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Islington Board Of Guardians (Surcharge)

Volume 154: debated on Monday 22 May 1922

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asked the Minister of Health whether, seeing that all the legal expenses of the defendants in the action Everett v. Griffiths and Anklesaria, were paid by the Islington Guardians at the expense of the Islington ratepayers, that, on the admission of the guardians in their minutes, over £1,200 was thus expended during the period extending from June, 1919, to March, 1921, that the district auditor surcharged the guardians for unlawfully expending this money, and the Ministry of Health on appeal confirmed the decision of the local auditor that the expenditure was unlawful but neverthelessex gratia exonerated the guardians for this expenditure, he will state what is the reason for this exoneration?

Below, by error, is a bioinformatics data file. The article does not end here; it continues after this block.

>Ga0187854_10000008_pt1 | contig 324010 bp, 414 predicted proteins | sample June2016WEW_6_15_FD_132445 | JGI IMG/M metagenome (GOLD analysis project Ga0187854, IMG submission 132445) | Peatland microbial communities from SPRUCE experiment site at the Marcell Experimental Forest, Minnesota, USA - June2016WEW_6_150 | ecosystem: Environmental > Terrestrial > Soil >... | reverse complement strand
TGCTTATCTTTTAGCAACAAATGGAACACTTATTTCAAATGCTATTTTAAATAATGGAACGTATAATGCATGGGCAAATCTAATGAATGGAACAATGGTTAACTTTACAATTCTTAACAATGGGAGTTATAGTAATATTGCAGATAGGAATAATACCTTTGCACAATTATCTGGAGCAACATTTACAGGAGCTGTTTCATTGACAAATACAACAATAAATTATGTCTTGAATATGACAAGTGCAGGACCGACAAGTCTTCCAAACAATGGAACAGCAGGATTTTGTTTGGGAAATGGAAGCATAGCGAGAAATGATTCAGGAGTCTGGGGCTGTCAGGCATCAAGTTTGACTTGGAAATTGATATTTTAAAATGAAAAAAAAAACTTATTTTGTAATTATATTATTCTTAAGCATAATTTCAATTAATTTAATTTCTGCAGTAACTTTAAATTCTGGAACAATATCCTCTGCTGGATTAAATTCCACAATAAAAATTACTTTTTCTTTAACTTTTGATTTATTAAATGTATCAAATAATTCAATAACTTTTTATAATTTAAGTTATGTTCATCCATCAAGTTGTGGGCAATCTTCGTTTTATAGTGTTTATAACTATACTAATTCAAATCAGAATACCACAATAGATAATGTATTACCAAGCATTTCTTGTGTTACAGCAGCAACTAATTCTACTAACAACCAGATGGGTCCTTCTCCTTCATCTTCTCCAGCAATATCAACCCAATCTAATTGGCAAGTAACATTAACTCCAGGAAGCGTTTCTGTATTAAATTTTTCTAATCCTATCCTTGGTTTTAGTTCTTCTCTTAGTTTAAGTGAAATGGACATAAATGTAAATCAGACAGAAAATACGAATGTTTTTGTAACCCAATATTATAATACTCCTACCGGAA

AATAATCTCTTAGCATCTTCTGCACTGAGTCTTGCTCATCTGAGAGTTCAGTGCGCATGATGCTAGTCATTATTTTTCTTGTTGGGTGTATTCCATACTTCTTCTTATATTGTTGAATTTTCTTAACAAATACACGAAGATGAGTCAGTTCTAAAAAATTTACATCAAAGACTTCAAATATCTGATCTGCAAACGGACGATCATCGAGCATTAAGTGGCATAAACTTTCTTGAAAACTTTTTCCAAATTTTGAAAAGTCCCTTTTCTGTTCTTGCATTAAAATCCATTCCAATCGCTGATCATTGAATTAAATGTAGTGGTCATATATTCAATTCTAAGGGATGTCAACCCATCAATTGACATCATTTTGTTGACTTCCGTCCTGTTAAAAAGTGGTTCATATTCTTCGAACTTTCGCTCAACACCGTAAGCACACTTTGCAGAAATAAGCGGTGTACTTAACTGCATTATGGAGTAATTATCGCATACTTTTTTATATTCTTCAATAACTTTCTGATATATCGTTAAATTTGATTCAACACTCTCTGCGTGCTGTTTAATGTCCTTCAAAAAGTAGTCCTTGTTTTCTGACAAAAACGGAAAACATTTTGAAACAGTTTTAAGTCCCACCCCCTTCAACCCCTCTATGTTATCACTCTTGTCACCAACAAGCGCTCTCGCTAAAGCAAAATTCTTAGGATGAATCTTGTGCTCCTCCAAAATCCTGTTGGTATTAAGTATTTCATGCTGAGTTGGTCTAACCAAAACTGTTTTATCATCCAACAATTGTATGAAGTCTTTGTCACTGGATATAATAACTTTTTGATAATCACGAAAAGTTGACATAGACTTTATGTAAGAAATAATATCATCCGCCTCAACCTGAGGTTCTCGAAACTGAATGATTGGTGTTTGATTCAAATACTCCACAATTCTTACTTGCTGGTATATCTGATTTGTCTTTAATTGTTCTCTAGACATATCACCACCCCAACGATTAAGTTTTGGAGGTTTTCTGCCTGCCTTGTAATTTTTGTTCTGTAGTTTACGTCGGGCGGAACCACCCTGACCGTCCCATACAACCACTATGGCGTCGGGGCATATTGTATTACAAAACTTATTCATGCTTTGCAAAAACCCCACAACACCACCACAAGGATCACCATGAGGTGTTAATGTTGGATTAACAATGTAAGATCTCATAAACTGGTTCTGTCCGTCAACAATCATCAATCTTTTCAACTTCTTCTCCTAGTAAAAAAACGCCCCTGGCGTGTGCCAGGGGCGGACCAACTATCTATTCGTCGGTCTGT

Certain members of the Islington Board of Guardians were surcharged with sums amounting to about £930 paid on account of the costs incurred by the chairman of the board and the workhouse medical officer in defending proceedings brought against them by a Mr. Everett who had been received into a lunatic asylum under a certificate given by the medical officer and an Order made by the chairman under Section 16 of the Lunacy Act, 1890. The plaintiff carried the case from the King's Bench Division to the Court of Appeal, and thence to the House of Lords, but the judgment of each Court was in the defendants' favour. I was adviser? that, although the acts of the defendants which involved them in this litigation were done in fulfilment of a statutory duty, and in the case of the chairman of a duty imposedvirtute officii, judicial decisions were against the view that the payment was legally permissible as a charge in the accounts of the guardians. I felt bound, therefore, to uphold the surcharge on legal grounds; but I had no doubt that it would not have been right in the circumstances to compel the individual guardians surcharged personally to bear the costs in question and accordingly on the merits of the case I decided that it would be fair and equitable within the meaning of Section 4 of the Poor Law Audit Act, 1848, to remit the surcharge in the exercise of the express power in that behalf conferred by the Section.